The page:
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Daily Business Report-Sept. 17, 2013

Daily Business Report-Sept. 17, 2013

 Westfield Horton Plaza

Westfield Reverses

Controversial Parking Policy

Backpedaling from a policy it enacted in February, Westfield Horton Plaza announced Monday that it is reverting back to a self-validation parking policy at the Downtown shopping center. It means that all visitors to the mall are entitled to three hours of free parking with a validation from one of six machines on site.

Under Westfield’s now scuttled old policy — which generated a lot of complaints — shoppers would have to spend a minimum of $10 at any of the mall’s stores to qualify for the three hours. Without a purchase, parking would jump to $8 an hour, with an evening flat rate of $20 after 9 p.m.

Westfield said Regal UA Theaters will continue to validate for up to four hours and Panda Inn, Madhouse Comedy Club & Restaurant and the Lyceum Theater will continue to validate for up to three hours.

The mall also announced the return of the Go Green Car Wash on the parking structure’s Level 7.

The opening of Horton Plaza Park, a major addition to the mall, is set for late 2014.

Construction Begins on Trolley Blue Line

12 stations from Barrio Logan to San Ysidro getting complete makeover

The final phase of construction is underway to modernize the 32-year-old San Diego Trolley Blue Line — the most heavily used transit service in the San Diego region, with an average weekday ridership of more than 45,000.

Sandag began major construction work on the Blue Line last week. Work to totally rebuild the line from Barrio Logan to San Ysidro includes setting up temporary boarding platforms, demolishing and rebuilding existing stations, and replacing track within stations and at adjacent grade crossings.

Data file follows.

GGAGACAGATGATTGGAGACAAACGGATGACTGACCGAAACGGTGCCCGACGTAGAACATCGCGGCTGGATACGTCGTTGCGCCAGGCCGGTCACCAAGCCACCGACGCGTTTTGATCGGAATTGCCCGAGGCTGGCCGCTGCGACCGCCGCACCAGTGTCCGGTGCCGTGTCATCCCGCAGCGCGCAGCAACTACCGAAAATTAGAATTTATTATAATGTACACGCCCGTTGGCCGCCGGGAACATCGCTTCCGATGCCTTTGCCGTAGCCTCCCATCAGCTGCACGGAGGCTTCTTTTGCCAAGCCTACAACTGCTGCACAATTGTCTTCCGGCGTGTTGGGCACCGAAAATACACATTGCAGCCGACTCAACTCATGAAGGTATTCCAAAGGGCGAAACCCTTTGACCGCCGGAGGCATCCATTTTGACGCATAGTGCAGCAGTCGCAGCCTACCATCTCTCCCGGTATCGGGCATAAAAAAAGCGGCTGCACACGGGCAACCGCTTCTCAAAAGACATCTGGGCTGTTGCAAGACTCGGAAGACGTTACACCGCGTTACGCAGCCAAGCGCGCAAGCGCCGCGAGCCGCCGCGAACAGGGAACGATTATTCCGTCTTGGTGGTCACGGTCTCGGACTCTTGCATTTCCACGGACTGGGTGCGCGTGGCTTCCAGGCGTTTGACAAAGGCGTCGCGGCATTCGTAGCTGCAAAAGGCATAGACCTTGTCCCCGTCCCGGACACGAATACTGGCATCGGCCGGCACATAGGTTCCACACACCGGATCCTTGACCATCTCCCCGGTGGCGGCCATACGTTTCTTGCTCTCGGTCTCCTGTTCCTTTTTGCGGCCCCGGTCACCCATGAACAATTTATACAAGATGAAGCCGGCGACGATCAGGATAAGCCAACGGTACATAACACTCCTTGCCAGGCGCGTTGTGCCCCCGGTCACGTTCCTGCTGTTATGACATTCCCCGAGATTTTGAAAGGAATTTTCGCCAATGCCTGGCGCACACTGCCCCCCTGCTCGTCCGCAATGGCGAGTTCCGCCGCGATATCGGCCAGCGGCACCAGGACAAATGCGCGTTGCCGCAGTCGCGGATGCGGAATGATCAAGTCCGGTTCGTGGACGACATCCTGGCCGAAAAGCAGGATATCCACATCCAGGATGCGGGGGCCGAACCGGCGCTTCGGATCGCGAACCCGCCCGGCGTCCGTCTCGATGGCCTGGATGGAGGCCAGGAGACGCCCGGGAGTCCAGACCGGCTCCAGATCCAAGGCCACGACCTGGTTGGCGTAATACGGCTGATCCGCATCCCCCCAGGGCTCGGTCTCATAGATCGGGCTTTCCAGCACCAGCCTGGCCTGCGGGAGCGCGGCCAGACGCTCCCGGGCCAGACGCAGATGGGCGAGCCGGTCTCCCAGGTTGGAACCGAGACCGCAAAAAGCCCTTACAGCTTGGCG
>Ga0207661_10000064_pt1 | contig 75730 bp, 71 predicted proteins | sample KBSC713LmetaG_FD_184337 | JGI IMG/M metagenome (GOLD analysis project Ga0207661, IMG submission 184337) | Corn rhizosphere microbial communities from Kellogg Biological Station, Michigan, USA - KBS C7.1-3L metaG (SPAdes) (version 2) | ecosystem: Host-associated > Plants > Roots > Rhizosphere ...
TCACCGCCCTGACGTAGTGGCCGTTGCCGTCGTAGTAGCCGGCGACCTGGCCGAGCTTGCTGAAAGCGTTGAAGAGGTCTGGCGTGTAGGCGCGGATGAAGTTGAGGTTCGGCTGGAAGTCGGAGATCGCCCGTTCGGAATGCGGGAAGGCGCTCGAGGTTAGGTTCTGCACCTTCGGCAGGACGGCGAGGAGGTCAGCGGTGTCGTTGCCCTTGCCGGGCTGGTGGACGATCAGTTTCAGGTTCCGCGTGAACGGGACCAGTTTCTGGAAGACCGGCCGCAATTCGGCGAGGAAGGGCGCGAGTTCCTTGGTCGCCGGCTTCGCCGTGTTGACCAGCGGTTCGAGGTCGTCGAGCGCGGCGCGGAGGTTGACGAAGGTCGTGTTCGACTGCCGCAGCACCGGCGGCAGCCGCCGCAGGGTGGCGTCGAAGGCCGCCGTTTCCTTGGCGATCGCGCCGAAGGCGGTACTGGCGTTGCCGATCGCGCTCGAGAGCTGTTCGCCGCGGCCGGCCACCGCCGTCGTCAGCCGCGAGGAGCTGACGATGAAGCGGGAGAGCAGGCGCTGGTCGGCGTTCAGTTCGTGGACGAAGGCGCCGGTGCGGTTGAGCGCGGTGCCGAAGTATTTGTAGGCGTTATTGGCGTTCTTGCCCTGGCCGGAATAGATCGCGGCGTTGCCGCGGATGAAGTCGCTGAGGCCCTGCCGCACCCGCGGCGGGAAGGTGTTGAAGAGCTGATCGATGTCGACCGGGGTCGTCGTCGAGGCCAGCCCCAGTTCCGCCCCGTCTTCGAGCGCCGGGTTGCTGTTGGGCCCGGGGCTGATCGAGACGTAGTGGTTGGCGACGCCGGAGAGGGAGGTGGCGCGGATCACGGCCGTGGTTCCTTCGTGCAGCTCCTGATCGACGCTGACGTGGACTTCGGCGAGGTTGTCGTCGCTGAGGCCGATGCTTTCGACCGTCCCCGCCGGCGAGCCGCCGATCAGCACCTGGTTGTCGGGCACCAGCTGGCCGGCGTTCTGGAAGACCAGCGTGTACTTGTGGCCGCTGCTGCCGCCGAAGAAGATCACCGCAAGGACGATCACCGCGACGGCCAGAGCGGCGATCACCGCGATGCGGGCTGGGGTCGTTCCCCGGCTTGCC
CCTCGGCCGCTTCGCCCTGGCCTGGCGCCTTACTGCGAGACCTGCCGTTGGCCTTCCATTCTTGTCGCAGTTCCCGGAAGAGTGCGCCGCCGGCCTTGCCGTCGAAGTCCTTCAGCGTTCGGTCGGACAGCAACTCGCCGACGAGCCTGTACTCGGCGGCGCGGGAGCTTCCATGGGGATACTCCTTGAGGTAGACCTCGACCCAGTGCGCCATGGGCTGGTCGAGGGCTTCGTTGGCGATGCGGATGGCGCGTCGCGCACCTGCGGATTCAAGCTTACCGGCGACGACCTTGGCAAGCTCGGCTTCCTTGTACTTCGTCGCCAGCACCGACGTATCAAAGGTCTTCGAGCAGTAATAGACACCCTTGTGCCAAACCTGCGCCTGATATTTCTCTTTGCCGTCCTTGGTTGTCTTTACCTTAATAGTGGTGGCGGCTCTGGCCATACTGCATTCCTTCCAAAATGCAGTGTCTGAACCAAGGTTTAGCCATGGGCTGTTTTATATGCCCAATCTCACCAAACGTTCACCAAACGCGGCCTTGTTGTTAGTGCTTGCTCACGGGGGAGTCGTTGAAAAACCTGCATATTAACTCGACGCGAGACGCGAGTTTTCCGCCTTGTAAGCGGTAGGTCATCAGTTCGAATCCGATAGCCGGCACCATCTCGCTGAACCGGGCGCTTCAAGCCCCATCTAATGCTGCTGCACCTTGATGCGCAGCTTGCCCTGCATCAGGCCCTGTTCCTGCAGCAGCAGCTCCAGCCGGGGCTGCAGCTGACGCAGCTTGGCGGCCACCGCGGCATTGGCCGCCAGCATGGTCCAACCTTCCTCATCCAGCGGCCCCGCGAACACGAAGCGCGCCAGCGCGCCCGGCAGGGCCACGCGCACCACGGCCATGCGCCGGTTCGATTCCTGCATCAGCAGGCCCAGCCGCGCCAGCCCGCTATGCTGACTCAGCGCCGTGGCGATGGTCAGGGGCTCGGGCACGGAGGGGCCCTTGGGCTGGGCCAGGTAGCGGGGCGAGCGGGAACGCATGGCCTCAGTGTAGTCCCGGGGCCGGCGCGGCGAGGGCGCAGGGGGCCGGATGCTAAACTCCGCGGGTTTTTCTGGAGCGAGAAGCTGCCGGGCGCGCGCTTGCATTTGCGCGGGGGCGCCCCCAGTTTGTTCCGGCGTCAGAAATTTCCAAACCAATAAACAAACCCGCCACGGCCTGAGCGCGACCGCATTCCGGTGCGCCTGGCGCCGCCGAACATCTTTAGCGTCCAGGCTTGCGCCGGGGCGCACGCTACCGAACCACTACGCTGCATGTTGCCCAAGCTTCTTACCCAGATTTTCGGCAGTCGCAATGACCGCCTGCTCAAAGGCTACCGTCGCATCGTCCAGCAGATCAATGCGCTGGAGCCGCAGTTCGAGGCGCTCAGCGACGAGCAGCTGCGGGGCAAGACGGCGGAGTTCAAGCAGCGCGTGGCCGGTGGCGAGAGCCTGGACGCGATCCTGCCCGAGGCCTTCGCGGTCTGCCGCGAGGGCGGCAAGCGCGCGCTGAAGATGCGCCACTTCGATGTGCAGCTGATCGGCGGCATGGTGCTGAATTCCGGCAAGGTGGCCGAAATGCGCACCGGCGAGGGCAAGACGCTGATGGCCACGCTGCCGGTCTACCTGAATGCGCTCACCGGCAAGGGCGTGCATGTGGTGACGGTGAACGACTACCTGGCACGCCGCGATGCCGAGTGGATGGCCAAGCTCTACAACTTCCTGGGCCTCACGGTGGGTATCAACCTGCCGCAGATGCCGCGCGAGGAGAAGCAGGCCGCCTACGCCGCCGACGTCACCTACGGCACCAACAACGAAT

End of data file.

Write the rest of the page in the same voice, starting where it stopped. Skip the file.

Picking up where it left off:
The Barrio Logan, Harborside, and Pacific Fleet stations are the first to get rebuilt. Construction will last five to eight months at each station. Renovation of the remaining nine stations will be phased to minimize disruption to riders. Most work will take place during the day, with occasional activities scheduled during nights and weekends. All Blue Line stations will remain open throughout construction.

Once complete, the improved stations will include new boarding platforms to accommodate low-floor trolleys, next-trolley-arrival electronic signs, shelters, and seating. Passengers will enjoy easier access, more reliable trip times, and a more comfortable ride.

More than half of the $660 million that will be spent to modernize the Trolley system in the region is being invested in the Blue Line, which requires much more extensive work to rebuild stations from the ground up. Stations already improved on the Green and Orange Lines required only overlays on station platforms to accommodate low-floor cars.

How a Heat-Seeking Bacterium Enabled the Genetics Revolution

Hudson Freeze may have a chilly last name, but this week he’s being honored for finding something hot.

Hudson Freeze

Hudson Freeze

On Thursday, the San Diego scientist will be one of the recipients in this year’s Golden Goose Awards. The prize aims to spotlight basic research that ends up having a huge economic and human impact.

Freeze directs the Genetics Disease Program at Sanford Burnham Medical Research Institute in La Jolla. But in 1969, he was a 20-year-old undergraduate helping out on a research trip to Yellowstone National Park. Working with Indiana University professor Thomas Brock, he discovered an unusual kind of bacterium. Thermus aquaticus was notable because it thrives in very hot water. Freeze said at the time he was just excited to find such a strange specimen. “I was a kid who was happy to go Yellowstone and then get back in the lab and see these bacteria swimming around,” he recalled. “And that’s as far as I took it when I was an undergraduate.”